- Green space, public space, alternative use development in places where roads are no longer necessary provide investment opportunities for green finance.
- Sponge city development that re-uses rain water (as exemplified by the Chinese city Wuhan) allows green finance to be applied to the city’s benefits
Depending on the sector, several business models are applicable to attract green finance:
- blended finance where private investors invest at market rates and public investors provide concessionary lending, e.g. in public transport
- usage fees, e.g. for roads, parking spots, that can even be dynamic (e.g. congestion charges)
- emission fees, e.g. for greenhouse gas emissions, noise emission
- shared benefits, e.g. by sharing the value increase in real estate
We need a leader in the sustainable mobility revolution – can China fill this role?
China has set its goal to develop a better world, set new governance standards and foster an ecological civilization through the Belt and Road Initiative. Can China accelerate the current trajectory of declining car sales and better mobility? Can China become a role model for BRI countries that still lack sufficient mobility solutions in all regards – from public transport, to ride hailing and modern non-motorized transport?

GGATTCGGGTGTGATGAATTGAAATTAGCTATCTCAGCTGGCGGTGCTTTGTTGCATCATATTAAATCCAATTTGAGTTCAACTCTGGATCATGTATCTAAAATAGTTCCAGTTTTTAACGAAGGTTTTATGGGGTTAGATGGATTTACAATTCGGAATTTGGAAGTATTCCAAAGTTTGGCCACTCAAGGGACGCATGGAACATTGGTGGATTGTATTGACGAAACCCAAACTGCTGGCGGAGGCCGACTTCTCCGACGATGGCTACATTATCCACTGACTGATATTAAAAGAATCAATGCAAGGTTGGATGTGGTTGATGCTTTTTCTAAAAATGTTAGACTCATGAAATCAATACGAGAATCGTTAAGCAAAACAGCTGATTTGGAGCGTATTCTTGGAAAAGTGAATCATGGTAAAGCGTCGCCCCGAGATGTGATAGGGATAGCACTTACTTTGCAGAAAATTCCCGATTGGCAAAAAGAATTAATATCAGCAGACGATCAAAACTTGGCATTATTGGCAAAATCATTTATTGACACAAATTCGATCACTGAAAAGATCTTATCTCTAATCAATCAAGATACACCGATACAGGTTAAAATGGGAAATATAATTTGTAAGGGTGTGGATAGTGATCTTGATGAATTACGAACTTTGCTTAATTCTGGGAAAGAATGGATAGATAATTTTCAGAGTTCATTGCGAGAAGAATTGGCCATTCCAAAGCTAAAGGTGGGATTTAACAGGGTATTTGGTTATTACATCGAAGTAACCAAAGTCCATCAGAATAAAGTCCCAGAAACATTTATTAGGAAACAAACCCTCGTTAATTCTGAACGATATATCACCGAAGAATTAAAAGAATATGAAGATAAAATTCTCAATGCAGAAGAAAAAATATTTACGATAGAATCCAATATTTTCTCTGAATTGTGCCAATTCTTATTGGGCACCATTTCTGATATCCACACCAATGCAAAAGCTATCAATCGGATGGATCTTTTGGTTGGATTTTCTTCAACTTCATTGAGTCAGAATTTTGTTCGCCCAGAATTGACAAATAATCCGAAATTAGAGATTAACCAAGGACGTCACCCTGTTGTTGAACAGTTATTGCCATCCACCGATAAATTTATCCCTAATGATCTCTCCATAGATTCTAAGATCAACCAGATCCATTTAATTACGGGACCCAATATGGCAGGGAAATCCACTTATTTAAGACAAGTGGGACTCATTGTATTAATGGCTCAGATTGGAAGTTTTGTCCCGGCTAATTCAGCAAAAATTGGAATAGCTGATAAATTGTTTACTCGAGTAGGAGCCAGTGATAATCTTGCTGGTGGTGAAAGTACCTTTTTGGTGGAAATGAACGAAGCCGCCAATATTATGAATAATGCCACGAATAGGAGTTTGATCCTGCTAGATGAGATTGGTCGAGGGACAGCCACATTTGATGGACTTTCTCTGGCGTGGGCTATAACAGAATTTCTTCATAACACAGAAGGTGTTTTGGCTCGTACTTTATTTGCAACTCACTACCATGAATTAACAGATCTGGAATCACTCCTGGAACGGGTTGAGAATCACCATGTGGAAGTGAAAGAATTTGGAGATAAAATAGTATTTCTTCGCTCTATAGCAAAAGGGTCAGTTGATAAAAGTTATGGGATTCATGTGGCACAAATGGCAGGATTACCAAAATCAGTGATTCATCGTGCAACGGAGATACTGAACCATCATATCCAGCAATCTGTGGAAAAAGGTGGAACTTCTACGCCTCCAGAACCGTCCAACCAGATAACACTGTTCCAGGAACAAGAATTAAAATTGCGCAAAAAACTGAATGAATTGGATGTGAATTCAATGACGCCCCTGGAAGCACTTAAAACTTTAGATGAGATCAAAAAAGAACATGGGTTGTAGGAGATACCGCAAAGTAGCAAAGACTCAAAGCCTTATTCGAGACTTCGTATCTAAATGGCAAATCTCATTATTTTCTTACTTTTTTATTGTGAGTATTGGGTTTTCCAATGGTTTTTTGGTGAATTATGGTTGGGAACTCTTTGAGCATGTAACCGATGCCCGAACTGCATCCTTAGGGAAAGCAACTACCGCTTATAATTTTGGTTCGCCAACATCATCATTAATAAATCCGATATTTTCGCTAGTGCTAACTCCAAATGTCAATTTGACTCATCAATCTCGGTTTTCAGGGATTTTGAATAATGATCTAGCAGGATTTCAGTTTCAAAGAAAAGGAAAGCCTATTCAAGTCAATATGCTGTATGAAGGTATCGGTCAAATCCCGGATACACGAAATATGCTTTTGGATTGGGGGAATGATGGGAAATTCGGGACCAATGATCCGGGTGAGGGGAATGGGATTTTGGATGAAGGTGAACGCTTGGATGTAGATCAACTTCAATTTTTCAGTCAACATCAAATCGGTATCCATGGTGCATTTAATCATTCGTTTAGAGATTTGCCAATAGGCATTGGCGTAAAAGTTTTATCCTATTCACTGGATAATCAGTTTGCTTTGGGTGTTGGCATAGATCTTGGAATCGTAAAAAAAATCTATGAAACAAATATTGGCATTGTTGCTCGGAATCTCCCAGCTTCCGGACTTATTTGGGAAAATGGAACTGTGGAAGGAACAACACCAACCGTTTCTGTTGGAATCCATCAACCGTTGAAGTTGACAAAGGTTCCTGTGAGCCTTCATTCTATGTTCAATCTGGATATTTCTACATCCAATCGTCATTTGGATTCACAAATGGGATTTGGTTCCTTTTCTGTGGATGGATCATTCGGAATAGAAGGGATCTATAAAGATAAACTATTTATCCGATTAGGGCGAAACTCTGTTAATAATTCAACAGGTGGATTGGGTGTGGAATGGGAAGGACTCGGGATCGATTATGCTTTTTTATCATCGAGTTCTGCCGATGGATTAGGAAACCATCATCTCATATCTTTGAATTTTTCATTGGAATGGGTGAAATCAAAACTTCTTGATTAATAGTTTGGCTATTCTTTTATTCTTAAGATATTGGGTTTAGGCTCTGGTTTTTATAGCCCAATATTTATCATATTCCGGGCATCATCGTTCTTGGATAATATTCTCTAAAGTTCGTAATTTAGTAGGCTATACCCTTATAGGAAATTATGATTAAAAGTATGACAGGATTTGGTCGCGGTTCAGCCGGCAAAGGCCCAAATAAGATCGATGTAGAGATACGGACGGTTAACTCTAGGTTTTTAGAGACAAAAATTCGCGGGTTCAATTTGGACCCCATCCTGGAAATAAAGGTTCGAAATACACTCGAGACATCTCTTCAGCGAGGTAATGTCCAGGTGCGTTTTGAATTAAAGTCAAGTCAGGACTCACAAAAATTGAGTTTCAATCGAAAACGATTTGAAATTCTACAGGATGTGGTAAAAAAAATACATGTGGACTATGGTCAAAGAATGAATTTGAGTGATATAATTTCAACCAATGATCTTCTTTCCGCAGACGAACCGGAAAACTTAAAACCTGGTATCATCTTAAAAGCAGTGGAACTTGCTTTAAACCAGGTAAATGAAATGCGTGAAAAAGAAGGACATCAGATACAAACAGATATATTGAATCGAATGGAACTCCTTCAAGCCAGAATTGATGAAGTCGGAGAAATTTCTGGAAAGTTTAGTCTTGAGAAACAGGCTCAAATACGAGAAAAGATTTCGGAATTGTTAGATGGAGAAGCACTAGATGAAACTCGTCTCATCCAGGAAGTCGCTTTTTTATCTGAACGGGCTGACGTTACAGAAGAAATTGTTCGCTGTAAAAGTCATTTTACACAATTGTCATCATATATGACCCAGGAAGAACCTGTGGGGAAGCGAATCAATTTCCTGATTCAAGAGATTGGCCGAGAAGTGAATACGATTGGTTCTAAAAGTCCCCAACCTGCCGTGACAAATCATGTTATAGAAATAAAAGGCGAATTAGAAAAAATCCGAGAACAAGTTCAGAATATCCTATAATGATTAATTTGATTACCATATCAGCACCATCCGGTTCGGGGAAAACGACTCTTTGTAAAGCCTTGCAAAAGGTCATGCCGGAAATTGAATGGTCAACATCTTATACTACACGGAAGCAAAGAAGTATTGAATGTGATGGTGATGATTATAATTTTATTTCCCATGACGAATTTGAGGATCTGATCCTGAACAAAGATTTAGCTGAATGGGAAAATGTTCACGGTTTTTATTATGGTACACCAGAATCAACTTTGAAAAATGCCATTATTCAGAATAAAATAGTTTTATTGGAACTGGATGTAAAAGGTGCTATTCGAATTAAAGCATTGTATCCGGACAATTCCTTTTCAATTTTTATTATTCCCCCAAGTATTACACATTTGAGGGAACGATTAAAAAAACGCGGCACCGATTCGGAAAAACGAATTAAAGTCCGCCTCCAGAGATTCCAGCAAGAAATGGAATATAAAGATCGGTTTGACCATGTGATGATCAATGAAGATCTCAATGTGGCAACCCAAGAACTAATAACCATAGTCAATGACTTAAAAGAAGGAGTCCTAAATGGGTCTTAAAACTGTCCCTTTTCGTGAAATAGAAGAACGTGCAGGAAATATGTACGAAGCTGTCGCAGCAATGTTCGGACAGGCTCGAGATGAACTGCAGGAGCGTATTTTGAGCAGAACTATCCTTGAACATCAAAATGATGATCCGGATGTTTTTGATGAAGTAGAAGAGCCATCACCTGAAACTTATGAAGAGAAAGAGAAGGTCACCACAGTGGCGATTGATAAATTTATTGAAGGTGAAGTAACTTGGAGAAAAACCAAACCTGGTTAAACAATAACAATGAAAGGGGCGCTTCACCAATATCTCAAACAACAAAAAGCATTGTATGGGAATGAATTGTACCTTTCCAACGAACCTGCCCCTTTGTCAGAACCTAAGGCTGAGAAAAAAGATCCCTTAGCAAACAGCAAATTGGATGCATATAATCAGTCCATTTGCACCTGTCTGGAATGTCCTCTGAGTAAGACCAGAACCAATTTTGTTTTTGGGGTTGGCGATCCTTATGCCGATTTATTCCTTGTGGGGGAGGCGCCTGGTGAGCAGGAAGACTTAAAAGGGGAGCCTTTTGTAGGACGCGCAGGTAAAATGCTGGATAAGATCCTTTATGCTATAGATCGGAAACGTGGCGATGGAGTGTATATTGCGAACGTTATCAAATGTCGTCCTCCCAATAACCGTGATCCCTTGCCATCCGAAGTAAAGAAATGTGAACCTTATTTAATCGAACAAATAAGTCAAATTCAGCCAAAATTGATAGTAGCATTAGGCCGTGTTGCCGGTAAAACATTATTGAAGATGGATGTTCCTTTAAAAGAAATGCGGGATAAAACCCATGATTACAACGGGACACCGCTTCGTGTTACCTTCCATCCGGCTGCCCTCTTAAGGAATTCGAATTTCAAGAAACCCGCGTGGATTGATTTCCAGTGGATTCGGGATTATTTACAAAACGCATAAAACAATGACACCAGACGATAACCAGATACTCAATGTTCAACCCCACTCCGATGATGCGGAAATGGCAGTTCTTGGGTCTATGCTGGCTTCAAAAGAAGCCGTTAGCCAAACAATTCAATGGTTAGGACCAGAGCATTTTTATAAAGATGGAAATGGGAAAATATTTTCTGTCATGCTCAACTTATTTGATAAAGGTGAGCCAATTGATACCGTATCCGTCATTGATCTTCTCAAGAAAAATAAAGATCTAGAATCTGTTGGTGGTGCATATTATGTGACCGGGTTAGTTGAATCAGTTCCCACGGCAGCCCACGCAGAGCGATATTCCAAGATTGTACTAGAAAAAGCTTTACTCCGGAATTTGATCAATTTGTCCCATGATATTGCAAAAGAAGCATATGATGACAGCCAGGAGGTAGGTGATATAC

China has the unique window of opportunity to set a model of green economic growth for urban mobility as urbanization accelerates around the world. China should therefore support BRI countries through investments, technology and policy support to leapfrog BRI countries into a modern and green mobility era and help them avoid trying to catch-up to an outdated grey development model that is based on wide concrete roads and individual car ownership.
To this end, Chinese policy makers and investors should accelerate their engagement through following policies and activities:
- Beijing, Shanghai and Hangzhou should restrict private car use in cities, e.g. through dynamic road pricing, stricter parking rules and enforcement, limiting license plates by 2024 with other cities following by 2028.